Adventures in Genealogy: Female Ancestors
Rednecks, Grandma's and Wearing Shoes
I suspect the hardest thing in Genealogy (besides developing the habit of puttin on shoes before you go in the library) is tracing your female ancestors.
Like all types of research you need to go from the known to the unknown. When I started working on my family all I knew about my Dad's mother was that she had lived in a real small house in Tuscaloosa County Alabama with lots of kittens under the front porch and when we visited we took baths in a big tub on the back porch.
After talking to my Dad and a couple of Aunts I discovered her name was "Stella Cox". Then I slammed into a brick wall that would have made any journeyman Mason proud. No Birth Certificate, No mention in the census records before 1920 when she was already married to Granpa.
Since she was born, married and died in Alabama I was forced to rely on other people's memories, online records and the Dallas Library for clues about her. To put it mildly I was spinning my wheels and getting as frustrated as a Baptist Preacher in a Las Vegas "Boarding House".
Finally it was vacation time and we made a trip out to Alabama. Among the many things I learned on that roadtrip was the fact that Grandma's name was not Stella Cox. It Was Mary Estelle Cox. So now I had some real (Verifiable) information to work with I got busy. I went back through the census records and found her in the 1900 census of Fayette County with her Parents. (I wanna tell you right now I was excited as a 16 year old boy on his first unsupervised date). I was able to chase down her marriage certs while I was on vacation, get a copy of her birth cert from Fayette County, Alabama, locate her in the 1900 and 1910 census. (I hope those communist goat herders that burned the 1890 census are still cold) Discover the names of not only her parents but also a couple of her brothers and sisters. I even met (Online) the descendants of one of her sisters.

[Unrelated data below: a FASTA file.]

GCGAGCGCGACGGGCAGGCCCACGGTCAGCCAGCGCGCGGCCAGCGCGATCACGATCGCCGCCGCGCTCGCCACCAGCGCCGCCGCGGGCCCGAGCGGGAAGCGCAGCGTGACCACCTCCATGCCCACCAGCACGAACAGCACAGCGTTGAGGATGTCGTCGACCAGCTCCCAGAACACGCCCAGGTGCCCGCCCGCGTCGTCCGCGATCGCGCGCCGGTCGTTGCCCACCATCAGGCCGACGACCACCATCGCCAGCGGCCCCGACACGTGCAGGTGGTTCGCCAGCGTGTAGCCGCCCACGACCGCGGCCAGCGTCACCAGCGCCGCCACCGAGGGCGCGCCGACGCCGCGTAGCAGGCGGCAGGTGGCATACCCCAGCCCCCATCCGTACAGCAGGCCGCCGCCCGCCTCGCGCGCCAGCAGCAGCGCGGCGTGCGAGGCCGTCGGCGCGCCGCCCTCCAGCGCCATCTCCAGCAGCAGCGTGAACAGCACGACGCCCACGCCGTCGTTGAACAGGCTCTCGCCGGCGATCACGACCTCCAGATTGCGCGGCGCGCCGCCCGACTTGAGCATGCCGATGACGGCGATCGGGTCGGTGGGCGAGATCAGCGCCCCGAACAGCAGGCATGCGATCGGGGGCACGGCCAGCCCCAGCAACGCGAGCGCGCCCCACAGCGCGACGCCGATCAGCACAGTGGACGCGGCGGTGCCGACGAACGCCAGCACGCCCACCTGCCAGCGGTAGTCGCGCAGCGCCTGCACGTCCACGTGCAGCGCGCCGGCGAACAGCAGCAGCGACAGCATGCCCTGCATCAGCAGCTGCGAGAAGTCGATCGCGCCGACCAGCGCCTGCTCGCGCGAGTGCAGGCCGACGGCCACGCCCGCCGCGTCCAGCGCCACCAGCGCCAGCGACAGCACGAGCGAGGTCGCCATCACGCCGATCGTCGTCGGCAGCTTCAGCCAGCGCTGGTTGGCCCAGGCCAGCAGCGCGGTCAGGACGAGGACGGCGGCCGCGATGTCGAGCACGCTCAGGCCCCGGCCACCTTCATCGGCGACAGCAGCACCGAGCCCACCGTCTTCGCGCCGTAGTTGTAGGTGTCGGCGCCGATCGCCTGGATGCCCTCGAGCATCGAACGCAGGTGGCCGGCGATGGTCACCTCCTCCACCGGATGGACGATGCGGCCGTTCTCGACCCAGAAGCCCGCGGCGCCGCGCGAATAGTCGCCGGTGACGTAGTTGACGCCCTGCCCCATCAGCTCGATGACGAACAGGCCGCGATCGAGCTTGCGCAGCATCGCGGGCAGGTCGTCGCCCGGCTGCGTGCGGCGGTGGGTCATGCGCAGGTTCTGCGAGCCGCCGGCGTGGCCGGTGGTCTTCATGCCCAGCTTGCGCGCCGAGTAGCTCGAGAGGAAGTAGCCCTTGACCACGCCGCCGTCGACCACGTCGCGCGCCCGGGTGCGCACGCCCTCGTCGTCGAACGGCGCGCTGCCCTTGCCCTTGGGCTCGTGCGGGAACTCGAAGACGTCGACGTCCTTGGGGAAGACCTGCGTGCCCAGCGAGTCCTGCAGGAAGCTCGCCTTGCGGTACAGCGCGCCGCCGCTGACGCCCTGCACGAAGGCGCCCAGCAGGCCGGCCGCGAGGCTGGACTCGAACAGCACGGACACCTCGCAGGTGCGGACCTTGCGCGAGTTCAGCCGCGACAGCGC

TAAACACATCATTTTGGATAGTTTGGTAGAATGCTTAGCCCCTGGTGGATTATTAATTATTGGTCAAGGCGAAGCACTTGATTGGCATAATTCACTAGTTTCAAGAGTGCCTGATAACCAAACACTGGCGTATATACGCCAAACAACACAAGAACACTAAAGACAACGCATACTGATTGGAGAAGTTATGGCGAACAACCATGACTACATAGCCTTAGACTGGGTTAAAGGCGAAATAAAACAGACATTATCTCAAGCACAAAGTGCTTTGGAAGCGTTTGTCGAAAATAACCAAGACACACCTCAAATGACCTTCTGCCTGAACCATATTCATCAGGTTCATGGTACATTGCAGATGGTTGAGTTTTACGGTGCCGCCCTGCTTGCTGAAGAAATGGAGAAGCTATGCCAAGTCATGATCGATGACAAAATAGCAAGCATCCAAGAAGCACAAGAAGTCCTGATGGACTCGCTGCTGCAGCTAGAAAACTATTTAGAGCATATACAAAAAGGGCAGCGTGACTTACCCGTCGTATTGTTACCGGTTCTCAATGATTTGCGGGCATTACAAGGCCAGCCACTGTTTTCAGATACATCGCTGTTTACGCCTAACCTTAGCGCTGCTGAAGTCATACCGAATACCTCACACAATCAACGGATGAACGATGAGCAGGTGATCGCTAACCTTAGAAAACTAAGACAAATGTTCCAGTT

I found all this info relatively quickly after finding out her full name which was not on her headstone or on her marriage certificate. The only place my family had a record of it was in a family Bible.
I aint sure how much help this will be to yall in your research except as moral support. We all have trouble with female ancestors because of the fact that for many years there names were not listed in the census files, because they take their husbands surname. Frequently they end up in official records with "nicknames" instead of their full names. All I can really suggest is patience and for you to keep on looking.
Adios and Keep Smiling
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